6th Place – Lou Esposito was not happy about the course of eventstha followed. With about 200,000 in his stack, Esposito moved all-in before the flop, hoping to steal a round of blinds and antes. He had A-5. Frank Passantino contemplated his decision with A-6 and finally decided to call. “What a sick call!” Esposito stated, unveiling his displeasure with the action. Esposito was even more displeased with the final board, which showed A-10-9-6-5. Despite hitting two pair, Passantino also hit (a higher) two pair and scooped Esposito’s chips. That jolted Passantino close to the chip lead and left Esposito in sixth place. Lou Esposito, who won last year’s WSOP Circuit championship at Harrah’s New Orleans, pocketed $9,550.
5th Place – The next hand was much uglier. Elizabeth Grey-Pardo moved all-in before the flop with K-K and Matt Stout called with A-8. The board came with four spades, matching Stout’s ace of spades, which completed a flush. Grey-Pardo and actress and writer from Yonkers, NY was forced to settle for $11,460. This was her fourth time to cash in a WSOP Circuit event.
4th Place – Stout held approximately a 3 to 1 chip advantage over Thomas Kim – with the other two players lagging behind. Then, Frank Passantino went out when he moved all-in with A-8 and was called by Thomas Kim, holding A-J. Both players flopped an ace, but neither improved which meant Kim’s jack-kicker played. Passantino ended up as the fourth-place finisher, worth $13,370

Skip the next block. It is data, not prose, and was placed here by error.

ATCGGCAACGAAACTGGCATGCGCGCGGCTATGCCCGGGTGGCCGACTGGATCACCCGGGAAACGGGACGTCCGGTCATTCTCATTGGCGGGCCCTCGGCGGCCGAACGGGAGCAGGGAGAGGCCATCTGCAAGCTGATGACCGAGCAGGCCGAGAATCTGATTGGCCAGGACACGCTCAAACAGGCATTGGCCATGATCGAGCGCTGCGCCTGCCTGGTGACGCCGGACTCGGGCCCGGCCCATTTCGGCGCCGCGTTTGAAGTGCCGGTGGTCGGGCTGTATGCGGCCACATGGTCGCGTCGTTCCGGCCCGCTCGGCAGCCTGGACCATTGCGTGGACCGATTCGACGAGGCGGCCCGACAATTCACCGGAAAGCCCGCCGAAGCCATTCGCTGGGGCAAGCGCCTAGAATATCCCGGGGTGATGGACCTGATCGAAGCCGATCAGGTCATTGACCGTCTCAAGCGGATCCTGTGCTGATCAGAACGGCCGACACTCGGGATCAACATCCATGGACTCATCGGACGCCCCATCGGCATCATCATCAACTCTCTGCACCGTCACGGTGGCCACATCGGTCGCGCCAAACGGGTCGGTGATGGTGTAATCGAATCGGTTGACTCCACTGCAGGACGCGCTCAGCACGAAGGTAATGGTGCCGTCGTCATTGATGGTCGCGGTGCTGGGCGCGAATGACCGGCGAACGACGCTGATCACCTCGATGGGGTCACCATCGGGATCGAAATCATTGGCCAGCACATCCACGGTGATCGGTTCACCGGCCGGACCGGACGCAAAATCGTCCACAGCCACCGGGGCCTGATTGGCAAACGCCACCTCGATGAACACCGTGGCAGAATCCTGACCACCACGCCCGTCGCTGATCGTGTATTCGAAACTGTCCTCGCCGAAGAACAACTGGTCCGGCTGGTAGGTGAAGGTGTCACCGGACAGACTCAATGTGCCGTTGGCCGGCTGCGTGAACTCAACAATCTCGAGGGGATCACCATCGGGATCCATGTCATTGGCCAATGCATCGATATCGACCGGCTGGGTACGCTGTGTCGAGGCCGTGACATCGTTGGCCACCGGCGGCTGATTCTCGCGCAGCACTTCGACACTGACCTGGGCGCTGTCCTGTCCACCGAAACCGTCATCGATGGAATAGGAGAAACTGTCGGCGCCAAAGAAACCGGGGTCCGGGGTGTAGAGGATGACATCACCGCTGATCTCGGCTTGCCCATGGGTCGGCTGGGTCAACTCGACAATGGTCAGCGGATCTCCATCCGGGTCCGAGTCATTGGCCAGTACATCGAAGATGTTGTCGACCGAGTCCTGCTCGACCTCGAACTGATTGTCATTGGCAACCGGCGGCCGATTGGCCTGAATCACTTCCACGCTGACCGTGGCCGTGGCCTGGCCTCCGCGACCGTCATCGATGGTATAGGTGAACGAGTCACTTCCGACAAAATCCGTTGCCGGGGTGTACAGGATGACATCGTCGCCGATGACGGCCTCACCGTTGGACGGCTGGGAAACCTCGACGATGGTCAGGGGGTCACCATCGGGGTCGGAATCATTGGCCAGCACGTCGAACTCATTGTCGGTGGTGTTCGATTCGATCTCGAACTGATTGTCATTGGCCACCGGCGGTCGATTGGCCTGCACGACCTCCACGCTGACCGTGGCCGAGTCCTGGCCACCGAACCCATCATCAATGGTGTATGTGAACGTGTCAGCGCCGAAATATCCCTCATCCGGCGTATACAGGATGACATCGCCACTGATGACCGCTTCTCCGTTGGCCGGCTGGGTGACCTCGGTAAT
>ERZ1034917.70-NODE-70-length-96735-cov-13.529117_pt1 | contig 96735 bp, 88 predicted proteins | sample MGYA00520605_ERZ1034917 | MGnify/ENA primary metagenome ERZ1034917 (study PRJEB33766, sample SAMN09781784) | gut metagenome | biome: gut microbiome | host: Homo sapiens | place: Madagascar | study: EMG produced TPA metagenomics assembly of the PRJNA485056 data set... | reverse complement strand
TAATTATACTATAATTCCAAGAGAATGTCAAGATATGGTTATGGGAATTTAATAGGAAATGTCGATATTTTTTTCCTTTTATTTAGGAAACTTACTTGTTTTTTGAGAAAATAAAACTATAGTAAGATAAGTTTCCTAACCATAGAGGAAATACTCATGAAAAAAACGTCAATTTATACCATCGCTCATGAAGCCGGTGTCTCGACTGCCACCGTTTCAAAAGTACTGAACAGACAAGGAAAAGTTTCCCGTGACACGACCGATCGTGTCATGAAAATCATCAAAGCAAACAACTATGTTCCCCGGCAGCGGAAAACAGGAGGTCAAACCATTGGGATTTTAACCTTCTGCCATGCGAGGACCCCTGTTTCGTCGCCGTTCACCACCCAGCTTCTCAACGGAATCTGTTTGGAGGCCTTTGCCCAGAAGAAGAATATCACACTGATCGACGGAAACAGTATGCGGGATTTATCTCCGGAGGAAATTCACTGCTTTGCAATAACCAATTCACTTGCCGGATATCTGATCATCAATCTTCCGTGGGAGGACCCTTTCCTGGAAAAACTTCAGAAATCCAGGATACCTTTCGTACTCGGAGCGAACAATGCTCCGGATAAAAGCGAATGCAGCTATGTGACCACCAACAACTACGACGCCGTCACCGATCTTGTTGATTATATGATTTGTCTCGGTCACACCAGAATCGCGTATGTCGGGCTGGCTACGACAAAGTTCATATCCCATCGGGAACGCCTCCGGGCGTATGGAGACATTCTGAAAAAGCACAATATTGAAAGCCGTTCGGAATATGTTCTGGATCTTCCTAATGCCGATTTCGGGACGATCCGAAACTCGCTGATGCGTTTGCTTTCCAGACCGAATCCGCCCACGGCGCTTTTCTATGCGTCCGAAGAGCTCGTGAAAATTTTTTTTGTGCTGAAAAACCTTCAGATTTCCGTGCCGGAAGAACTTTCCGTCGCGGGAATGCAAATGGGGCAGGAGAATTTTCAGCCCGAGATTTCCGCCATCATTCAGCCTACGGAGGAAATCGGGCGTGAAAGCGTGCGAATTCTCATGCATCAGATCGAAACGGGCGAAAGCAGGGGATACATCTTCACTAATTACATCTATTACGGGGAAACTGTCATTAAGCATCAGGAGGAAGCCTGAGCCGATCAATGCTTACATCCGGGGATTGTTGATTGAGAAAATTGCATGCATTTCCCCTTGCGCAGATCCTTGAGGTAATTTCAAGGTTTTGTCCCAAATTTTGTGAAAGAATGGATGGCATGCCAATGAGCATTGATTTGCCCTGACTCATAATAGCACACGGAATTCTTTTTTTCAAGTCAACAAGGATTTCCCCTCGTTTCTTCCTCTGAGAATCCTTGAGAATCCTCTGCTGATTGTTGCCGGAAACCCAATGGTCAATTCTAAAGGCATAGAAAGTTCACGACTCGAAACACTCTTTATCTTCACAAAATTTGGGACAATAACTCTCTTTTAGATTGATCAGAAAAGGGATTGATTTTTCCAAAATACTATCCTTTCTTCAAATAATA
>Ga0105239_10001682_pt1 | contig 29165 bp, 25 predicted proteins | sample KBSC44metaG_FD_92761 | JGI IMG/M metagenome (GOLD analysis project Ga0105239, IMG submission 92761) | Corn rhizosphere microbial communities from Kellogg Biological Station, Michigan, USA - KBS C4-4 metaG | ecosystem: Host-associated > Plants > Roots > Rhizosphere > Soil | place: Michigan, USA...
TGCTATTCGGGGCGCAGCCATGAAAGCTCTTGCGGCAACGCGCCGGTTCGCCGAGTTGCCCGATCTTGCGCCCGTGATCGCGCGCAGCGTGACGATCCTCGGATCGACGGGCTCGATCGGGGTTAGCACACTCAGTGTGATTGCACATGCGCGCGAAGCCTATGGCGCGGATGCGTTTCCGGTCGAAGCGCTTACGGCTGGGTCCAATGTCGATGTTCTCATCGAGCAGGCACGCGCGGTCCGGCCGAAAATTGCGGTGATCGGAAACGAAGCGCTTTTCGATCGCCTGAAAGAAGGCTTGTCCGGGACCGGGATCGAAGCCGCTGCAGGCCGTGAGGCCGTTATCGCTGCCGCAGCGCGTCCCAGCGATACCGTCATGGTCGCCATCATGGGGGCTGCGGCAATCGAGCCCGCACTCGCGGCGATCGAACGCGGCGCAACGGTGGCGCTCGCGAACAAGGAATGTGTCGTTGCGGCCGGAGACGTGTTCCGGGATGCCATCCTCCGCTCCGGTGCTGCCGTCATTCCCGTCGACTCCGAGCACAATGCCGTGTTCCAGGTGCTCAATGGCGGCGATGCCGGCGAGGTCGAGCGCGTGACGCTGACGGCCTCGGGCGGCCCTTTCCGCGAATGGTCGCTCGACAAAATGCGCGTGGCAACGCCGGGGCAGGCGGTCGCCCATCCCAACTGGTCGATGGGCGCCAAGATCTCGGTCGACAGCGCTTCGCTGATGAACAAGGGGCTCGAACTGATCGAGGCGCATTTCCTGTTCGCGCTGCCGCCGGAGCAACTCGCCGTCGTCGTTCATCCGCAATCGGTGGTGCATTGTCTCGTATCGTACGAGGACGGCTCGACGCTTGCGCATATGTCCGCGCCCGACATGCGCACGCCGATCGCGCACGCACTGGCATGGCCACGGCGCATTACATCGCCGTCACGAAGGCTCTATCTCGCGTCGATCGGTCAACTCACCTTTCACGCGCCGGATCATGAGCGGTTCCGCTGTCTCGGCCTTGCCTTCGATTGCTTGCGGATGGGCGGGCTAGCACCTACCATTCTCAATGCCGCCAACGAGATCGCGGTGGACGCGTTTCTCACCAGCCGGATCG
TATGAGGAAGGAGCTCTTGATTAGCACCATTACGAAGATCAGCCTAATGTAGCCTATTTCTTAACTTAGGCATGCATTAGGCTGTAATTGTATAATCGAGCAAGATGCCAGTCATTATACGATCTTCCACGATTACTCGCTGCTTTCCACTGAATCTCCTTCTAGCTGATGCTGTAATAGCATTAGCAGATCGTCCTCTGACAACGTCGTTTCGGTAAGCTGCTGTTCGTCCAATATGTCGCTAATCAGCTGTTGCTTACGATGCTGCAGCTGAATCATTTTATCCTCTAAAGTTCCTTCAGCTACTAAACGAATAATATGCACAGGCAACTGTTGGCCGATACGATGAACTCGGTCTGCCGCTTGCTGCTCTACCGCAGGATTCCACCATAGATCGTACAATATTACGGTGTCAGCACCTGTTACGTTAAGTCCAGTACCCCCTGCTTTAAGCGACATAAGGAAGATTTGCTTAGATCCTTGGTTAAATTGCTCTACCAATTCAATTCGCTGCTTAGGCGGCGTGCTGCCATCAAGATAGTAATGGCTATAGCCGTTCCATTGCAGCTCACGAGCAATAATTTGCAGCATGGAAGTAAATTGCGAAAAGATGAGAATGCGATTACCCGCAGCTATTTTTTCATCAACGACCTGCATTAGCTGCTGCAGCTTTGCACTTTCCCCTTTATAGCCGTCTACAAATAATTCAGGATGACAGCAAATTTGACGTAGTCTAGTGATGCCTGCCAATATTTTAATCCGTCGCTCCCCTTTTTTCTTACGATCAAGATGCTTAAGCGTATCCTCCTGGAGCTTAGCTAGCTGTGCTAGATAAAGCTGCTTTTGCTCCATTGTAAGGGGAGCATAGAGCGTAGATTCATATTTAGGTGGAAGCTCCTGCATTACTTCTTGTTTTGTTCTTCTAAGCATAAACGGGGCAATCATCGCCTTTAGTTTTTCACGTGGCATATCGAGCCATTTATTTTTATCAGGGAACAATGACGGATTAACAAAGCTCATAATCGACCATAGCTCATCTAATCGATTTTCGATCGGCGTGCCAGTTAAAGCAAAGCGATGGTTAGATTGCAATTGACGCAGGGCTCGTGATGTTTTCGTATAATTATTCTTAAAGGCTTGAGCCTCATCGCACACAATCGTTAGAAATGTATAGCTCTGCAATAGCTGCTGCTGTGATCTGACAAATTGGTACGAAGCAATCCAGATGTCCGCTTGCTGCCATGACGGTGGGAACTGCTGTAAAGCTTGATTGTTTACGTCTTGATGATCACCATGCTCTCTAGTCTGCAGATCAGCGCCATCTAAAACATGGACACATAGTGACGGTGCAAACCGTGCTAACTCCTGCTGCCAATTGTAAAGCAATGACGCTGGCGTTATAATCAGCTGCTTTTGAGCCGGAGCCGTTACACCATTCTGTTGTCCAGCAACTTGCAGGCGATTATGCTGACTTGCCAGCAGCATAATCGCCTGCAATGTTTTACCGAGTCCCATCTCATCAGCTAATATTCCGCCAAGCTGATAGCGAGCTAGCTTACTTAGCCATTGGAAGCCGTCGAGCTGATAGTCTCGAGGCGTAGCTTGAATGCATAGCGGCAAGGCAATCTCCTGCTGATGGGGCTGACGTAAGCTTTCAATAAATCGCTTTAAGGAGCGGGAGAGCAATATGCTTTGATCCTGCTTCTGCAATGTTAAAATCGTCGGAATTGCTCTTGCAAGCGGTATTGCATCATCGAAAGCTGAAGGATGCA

3rd Place – With Passantino’s elimination (and chips) Kim moved closer to Stout. Meanwhile, the experienced tournament pro Chris Reslock was forced to gamble to get chips and did so when he moved all-in with A-5, which was called by Stout, holding K-7. The flop came 7-4-4, not exactly the flop Reslock hoped to see. Reslock failed to pair his ace and Stout dragged the pot with two pair, sevens and fours, which meant a third-place finish for the former taxi driver. Chris Reslock, a longtime Atlantic City local, has won three previous WSOP Circuit events, including the championship event held at the Atlantic City Showboat two years ago. Reslock insists he is not a poker professional, but his tournament winnings in excess of $1 million would suggest otherwise.